Monday, April 22, 2019

Ruined City of Herculaneum


In 79 AD, Mount Vesuvius destroyed this ancient Roman city, covering it in ash and mud at the same time Pompeii was destroyed.

"While roofs in Pompei collapsed under the weight of falling ash, only a few centimetres of ash fell on Herculaneum, causing little damage. Subsequently, there was a succession of six pyroclastic flows (a mixture of ash and gases) which then solidified. These gradually buried the city's buildings from the bottom up, causing relatively little damage. "


At first we planned to go to the famous Pompeii, but we learned that this site is quite crowded to visit. Also, it's very large and so the walking involved is extensive. However, Herculaneum is a smaller city and more well preserved than Pompeii. Also, you are allowed more  freedom to move around inside the ruins and get more close up.

If you want, you can visit both, as they are not far from each other.

Check out our 360 video walk through for a preview of what you'll see.

Take the Circumsuviana train from either Serrento or Naples. The cost is 2.20 euros.
Travel Time:
From Naples 25 min
From Serrento 40 Min.
When you exit the train you'll enter a square. Avoid the expensive taxis and buses because it's a 5 minute walk to the ruins. Exit diagonally to your right, and walk downhill 8 blocks towards the sea (don't take a taxi or bus, expensive).

Entrance to Herculaneum is 13 Euros each for adults (all the websites said 11 so maybe they recently raised their prices).
Children under 18 can get a reduced admission, but over 65 no longer does.

Be aware that both Herculaneum and Pompeii have a policy against allowing backpacks in. It has been said that they have no lockers on the site. The lockers at the train station may cost as much as 8 euros. I didn't see them enforcing this at Herculaneum, but maybe don't take the risk. The rules say no bags larger than: 30 x 30 x 15 cm.


Wikitravel has a great list of places to visit inside, by name with descriptions.

A very extensive site with details about the eruption of Mount Vesuvius, maps, photographs of the sites and descriptions found in manuscripts of the time about the eruption. Very interesting.

This article mentions a book called "A Museum of Antiquity," written in 1882, which tells about the city and the names of people in the houses. Might make an interesting read before going.


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Wednesday, April 17, 2019

Castles of San Marino

It was a quick walk from our hostel back to the train station where we could catch the bus to San Marino. We asks a couple of girls waiting for the bus where to get tickets and they pointed out the “Tobaccheria” (tobacco shop). Tickets are €5 and your u wait on the side of the street that you buy tickets on.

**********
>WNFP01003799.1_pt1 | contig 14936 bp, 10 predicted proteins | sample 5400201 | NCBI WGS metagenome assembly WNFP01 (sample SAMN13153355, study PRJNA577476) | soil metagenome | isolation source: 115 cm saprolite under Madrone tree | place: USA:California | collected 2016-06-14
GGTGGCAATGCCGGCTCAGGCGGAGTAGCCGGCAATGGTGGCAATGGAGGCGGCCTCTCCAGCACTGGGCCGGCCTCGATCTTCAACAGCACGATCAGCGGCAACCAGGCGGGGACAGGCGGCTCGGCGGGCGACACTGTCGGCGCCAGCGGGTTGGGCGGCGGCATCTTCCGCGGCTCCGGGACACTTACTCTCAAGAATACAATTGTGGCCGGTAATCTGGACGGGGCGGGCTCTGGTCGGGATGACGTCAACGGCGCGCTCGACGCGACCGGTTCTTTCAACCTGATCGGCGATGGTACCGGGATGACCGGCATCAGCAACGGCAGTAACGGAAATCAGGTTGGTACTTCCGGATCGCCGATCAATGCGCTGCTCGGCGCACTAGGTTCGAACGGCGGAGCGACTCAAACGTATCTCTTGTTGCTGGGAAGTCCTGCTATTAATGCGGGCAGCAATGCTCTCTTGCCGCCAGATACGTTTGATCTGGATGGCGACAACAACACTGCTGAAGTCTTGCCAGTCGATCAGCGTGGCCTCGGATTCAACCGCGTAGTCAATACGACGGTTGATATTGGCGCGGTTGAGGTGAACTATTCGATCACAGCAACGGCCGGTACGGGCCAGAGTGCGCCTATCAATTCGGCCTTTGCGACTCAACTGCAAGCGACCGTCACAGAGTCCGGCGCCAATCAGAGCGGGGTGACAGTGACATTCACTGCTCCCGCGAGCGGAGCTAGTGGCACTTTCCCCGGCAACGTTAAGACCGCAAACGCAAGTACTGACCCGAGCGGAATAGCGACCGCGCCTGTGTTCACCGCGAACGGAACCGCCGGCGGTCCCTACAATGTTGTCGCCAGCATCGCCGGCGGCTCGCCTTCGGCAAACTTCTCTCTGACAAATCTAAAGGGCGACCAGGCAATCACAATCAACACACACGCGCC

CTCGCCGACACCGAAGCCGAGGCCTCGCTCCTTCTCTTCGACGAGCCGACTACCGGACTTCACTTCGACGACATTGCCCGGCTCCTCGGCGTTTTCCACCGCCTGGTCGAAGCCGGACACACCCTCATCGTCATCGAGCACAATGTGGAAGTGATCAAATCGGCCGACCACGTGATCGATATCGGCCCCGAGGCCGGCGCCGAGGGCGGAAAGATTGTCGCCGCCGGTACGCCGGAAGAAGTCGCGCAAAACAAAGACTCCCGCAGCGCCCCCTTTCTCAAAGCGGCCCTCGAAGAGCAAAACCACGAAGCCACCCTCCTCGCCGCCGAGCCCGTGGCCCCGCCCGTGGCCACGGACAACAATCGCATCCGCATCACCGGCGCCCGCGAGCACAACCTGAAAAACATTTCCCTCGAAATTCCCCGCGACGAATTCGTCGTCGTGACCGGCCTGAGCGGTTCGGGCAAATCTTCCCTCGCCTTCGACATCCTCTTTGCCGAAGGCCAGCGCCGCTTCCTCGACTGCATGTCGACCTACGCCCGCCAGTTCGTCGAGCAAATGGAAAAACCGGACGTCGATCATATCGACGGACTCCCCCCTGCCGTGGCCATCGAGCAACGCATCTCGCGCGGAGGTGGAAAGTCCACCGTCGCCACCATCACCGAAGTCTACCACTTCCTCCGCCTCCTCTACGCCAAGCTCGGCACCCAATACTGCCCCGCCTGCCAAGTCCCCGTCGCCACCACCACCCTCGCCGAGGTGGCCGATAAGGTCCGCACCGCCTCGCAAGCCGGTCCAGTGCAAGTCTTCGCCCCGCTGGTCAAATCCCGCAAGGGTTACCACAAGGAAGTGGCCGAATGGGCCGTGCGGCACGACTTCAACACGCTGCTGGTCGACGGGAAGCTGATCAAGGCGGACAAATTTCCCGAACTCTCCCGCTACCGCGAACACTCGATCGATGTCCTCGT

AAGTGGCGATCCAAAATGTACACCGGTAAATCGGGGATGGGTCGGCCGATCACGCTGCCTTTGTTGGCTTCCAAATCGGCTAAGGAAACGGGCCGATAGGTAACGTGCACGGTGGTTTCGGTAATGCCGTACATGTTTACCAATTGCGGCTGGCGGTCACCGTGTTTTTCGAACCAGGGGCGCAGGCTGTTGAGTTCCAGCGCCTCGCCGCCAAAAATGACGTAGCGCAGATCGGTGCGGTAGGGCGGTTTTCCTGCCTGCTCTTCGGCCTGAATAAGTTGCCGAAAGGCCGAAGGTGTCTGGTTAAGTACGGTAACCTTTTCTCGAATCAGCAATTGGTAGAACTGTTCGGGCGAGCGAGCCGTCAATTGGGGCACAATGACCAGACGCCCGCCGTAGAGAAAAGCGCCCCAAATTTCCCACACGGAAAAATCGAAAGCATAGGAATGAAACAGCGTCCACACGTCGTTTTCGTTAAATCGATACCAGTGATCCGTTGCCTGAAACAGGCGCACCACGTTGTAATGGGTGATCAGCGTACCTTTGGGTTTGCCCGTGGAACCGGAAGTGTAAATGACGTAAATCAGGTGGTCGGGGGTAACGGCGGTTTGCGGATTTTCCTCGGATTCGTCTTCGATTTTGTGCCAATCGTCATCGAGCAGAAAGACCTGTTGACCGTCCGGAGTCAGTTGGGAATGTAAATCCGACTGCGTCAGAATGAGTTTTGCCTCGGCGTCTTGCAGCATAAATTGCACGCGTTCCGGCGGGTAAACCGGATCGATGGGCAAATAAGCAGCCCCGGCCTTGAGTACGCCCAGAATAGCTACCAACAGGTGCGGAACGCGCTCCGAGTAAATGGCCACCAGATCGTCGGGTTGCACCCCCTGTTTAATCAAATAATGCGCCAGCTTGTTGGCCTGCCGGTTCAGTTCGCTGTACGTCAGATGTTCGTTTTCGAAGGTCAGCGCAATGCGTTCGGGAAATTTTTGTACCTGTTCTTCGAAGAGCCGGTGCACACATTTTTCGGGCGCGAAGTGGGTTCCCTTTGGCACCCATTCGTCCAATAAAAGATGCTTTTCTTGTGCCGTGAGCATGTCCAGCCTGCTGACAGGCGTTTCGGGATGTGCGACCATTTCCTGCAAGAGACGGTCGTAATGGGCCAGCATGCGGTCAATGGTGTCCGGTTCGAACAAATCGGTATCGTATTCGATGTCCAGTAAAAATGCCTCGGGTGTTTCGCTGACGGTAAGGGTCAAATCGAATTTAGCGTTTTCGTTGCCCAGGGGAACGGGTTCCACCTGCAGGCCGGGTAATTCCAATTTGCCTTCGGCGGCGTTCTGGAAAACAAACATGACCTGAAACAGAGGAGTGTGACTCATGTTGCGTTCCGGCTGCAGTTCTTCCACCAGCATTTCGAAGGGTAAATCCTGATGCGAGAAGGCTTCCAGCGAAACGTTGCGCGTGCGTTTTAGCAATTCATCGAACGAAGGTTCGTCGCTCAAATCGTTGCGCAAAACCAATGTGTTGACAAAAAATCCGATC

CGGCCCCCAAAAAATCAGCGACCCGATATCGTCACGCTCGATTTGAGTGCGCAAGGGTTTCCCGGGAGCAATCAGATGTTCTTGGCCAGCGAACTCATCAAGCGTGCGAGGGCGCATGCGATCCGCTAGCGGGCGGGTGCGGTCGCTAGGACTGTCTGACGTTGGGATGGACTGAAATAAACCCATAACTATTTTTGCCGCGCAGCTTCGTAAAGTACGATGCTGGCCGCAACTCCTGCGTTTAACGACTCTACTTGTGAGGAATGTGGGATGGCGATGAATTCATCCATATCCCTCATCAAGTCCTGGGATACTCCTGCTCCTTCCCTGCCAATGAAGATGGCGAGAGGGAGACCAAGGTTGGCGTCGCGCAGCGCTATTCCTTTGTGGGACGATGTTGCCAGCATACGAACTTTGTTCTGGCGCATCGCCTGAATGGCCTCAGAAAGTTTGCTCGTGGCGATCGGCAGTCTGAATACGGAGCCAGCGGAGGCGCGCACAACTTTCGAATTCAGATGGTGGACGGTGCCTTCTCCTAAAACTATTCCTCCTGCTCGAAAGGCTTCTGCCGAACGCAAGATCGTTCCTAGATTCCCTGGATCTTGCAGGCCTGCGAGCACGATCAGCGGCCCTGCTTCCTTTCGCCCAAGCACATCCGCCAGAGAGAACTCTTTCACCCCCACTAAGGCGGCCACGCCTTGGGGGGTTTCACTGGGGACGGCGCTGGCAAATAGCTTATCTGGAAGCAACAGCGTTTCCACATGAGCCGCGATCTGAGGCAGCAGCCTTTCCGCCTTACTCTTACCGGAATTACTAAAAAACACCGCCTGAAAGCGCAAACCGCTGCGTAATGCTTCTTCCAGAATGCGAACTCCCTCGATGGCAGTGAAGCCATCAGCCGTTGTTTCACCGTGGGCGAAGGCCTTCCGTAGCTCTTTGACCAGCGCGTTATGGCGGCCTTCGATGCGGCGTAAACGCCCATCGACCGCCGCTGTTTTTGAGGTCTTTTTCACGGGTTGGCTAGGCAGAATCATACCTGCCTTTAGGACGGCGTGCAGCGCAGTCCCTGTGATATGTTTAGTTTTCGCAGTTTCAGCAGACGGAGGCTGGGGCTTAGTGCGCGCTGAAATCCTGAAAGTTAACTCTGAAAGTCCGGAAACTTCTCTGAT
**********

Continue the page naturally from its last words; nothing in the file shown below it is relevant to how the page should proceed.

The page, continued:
There are many statues.

An archery field.

Streets of San Marino

The ride is very scenic and it doesn’t matter which side of the bus you sit on, as there are steep switchbacks leading up the mountain to San Marino, which is basically a big fortress on a hill, but it is also its own country. Which sounds like a great deal in the world today.

According to Wikipedia "The country derives its name literally from Saint Marinus, a stonemason originating from the Roman colony on the island of Rab, in modern-day Croatia. In AD 257, Marinus, according to legend, participated in the reconstruction of Rimini's city walls after their destruction by Liburnian pirates. Marinus then went on to found an independent monastic community on Monte Titano in AD 301; thus, San Marino lays claim to be the oldest extant sovereign state as well as the oldest constitutional republic."

San Marino has about 33,300 people, and they were one of the first former socialist states to join the European Union. They gained their independence in 1991.

Basically the whole country consists of a mountain and some of the land around it. Beautiful green farmland and trees, and nothing is more idyllic than this place as you look down on the countryside from the top of the old castle, where you can see for miles! I also imagined I could see the line where San Marino's pastures end and Italy, with its busier and blander buildings, begins.

I don’t think there is a bad view in the whole country. The streets are clean, and paved with cobblestones and filled with attractive shops and friendly people. From almost every street in the city, you can see a castle tower or stone fortress wall jutting out.

In fact, there are two castles in town, and a tower. The cost is €4.50 for each castle/museum or pay €6.50 for a duo castle ticket. (The third tower is closed).

The First Tower (Rocca)

Neither of the castles are large, but both command a fantastic view of everything for maybe 50 miles. The first one had a high tower, which you get to climb to the top of. You can walk around and take pictures of the view from every side (and each photo will be postcard perfect).

There is also an old prison area, with a few displays. There is what looks like a small chapel, and a few walkways out to another great view, from which you can see the second castle.

The Second Tower (Cesta)

This castle may be smaller, more of a large tower, but it had a fairly impressive collection of items on display: many swords, glaives, halberds, knives, maces, old pistols, rifles, and huge tower rifles. Also armor, bows, crossbows, maybe a ballista, cannons. Some of the large rifles (mounted) where dated 1420 and 1460, or later.

Looking back at the 1st Tower

If you like medieval weapons, you won’t want to miss this display. You exit at the top for yet another spectacular view.

Part of the 2nd Tower

Looking back at the First Tower


This tower is closed, but you can still walk to it. We only went part way.

The 3rd Tower (closed)